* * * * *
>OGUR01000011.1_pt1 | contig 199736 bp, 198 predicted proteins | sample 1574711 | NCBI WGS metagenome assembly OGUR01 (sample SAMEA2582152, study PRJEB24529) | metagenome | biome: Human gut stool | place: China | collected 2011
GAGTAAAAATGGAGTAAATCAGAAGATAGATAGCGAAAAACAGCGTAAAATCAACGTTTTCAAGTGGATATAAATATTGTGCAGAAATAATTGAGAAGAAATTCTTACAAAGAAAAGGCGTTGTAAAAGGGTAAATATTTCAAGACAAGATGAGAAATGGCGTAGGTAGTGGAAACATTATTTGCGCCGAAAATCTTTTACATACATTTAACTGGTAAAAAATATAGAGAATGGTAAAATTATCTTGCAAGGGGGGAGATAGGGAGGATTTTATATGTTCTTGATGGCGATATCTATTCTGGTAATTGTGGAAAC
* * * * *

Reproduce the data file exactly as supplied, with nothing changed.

>OGUR01000011.1_pt1 | contig 199736 bp, 198 predicted proteins | sample 1574711 | NCBI WGS metagenome assembly OGUR01 (sample SAMEA2582152, study PRJEB24529) | metagenome | biome: Human gut stool | place: China | collected 2011
GAGTAAAAATGGAGTAAATCAGAAGATAGATAGCGAAAAACAGCGTAAAATCAACGTTTTCAAGTGGATATAAATATTGTGCAGAAATAATTGAGAAGAAATTCTTACAAAGAAAAGGCGTTGTAAAAGGGTAAATATTTCAAGACAAGATGAGAAATGGCGTAGGTAGTGGAAACATTATTTGCGCCGAAAATCTTTTACATACATTTAACTGGTAAAAAATATAGAGAATGGTAAAATTATCTTGCAAGGGGGGAGATAGGGAGGATTTTATATGTTCTTGATGGCGATATCTATTCTGGTAATTGTGGAAAC